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Insights Is there a rigorous proof of 1 = 0.999...? - Comments

  1. Aug 30, 2015 #1

    micromass

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  2. jcsd
  3. Aug 30, 2015 #2

    jedishrfu

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    Great insight, thanks Micro.
     
  4. Aug 30, 2015 #3
    Always find these fascinating, even if most of it goes over my head at this point.
     
  5. Aug 30, 2015 #4

    kreil

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    Nice!

    The informal proof I always share with people is that 1/9=0.111..., 2/9=0.222..., 3/9=0.333..., and so on until 9/9=0.999...=1
     
  6. Aug 30, 2015 #5
  7. Aug 31, 2015 #6

    gill1109

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    Here is a number system in which 1 is not equal to 0.9999.... and it moreover is rather useful in game theory, and some people even imagine it might be useful sometime in the future, in physics: J H Conway's "surreal numbers". https://en.wikipedia.org/wiki/Surreal_number
     
  8. Aug 31, 2015 #7

    micromass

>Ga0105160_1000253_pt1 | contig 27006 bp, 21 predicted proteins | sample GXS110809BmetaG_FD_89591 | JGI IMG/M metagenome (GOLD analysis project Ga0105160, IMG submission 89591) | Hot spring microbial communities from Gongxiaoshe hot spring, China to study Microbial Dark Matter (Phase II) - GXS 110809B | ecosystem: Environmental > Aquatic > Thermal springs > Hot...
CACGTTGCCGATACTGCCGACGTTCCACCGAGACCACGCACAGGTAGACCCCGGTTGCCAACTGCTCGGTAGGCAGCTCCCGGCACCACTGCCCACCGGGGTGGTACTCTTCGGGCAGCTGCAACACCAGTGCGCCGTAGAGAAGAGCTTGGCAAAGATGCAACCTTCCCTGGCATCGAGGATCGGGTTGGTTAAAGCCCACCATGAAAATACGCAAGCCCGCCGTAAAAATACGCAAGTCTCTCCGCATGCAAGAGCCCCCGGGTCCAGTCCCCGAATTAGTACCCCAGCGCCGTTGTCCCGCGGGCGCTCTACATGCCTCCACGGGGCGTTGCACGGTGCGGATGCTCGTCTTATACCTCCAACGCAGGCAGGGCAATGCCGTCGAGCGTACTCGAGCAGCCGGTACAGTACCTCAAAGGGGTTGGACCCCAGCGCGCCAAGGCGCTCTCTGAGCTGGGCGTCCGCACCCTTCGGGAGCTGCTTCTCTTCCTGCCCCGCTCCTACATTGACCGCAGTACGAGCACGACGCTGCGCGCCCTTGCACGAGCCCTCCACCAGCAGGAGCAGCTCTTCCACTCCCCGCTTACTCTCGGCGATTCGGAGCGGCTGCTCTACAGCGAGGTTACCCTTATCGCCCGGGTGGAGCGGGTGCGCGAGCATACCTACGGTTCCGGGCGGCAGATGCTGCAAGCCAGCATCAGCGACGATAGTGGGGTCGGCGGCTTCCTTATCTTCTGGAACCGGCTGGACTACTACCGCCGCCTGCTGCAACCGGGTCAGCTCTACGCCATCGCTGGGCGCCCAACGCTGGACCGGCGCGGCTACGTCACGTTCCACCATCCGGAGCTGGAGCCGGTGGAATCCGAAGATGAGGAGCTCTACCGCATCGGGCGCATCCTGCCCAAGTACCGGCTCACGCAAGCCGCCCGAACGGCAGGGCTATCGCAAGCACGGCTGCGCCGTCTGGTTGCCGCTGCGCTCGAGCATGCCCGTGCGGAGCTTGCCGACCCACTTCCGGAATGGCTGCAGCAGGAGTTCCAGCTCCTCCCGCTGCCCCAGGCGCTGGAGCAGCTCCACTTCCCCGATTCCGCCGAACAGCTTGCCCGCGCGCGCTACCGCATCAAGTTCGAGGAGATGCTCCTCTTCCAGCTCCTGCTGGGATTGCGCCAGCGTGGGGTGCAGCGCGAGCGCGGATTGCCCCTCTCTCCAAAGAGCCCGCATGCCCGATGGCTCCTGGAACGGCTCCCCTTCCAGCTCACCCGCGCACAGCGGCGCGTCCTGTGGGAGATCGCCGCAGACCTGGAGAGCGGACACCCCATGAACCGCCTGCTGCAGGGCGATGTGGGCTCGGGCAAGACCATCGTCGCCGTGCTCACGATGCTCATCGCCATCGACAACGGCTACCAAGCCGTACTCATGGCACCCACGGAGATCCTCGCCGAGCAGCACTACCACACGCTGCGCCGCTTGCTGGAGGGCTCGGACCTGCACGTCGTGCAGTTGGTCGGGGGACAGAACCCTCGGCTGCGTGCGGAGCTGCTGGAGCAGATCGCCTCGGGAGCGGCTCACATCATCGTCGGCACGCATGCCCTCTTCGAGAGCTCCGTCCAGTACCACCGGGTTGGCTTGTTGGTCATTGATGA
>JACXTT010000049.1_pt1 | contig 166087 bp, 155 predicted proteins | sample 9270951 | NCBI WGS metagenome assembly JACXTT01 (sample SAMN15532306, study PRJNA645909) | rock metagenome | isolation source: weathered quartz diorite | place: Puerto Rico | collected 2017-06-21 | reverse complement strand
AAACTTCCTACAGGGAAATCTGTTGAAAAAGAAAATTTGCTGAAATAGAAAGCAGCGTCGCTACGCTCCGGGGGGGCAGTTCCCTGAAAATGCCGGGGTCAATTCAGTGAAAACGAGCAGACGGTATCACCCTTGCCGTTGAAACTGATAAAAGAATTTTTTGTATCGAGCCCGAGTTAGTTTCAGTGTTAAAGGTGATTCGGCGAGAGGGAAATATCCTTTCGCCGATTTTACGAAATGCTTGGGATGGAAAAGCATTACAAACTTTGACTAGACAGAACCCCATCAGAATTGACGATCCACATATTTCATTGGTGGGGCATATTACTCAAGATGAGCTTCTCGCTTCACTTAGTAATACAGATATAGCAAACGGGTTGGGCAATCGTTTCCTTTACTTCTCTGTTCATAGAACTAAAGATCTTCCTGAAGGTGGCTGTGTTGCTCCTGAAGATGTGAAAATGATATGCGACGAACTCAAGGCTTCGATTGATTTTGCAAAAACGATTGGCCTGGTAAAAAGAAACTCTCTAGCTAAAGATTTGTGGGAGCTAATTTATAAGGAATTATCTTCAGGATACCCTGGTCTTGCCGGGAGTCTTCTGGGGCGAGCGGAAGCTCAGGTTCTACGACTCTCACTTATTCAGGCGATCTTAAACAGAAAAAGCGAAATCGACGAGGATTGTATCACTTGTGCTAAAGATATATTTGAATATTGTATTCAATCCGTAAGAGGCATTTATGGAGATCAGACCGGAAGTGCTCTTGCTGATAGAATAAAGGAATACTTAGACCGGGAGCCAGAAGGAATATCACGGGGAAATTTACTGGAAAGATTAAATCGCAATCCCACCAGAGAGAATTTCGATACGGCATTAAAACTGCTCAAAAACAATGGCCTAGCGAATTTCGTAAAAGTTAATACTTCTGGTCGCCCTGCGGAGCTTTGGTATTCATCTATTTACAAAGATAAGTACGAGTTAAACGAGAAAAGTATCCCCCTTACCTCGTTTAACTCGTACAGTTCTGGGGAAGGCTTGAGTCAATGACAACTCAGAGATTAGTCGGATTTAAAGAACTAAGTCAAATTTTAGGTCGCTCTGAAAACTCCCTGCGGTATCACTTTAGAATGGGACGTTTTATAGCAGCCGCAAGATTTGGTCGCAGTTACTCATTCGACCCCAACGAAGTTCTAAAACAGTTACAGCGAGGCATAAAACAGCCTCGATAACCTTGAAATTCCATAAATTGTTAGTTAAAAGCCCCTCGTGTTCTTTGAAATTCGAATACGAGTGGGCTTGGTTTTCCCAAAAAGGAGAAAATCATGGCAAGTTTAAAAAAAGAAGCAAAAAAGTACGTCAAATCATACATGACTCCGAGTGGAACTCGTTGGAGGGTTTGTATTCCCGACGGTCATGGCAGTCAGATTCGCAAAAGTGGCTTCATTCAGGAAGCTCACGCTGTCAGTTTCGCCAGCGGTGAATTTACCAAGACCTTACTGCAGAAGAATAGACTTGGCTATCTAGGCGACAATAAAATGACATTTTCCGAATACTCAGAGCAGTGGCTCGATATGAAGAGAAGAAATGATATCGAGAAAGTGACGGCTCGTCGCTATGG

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    Whether ##1=0.9999...## in the surreals depends highly on the definitions for ##0.9999...##. Some definitions make it equal, others don't.
     
  9. Aug 31, 2015 #8

    gill1109

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    Yes you are right. However the surreals do include numbers (lots and lots of them!) which are strictly between all of 0.99999...9 (any number of repetitions) and 1.
     
  10. Aug 31, 2015 #9

    micromass

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    That depends how many repetitions of ##9## you take in ##0.999...##. If you take countably many, then sure. But if you index over all ordinals, then no.
     
  11. Aug 31, 2015 #10

    WWGD

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    You can also use, though not as nice, the perspective of the Reals as a metric space, together with the Archimedean Principle: then d(x,y)=0 iff x=y. Let then ## x=1 , y=0.9999.... ##Then ##d(x,y)=|x-y| ## can be made indefinitely small ( by going farther along the string of 9's ), forcing ## |x-y|=0## , forcing ##x=y ##. More formally, for any ##\epsilon >0 ##, we can make ##|x-y|< \epsilon ##
     
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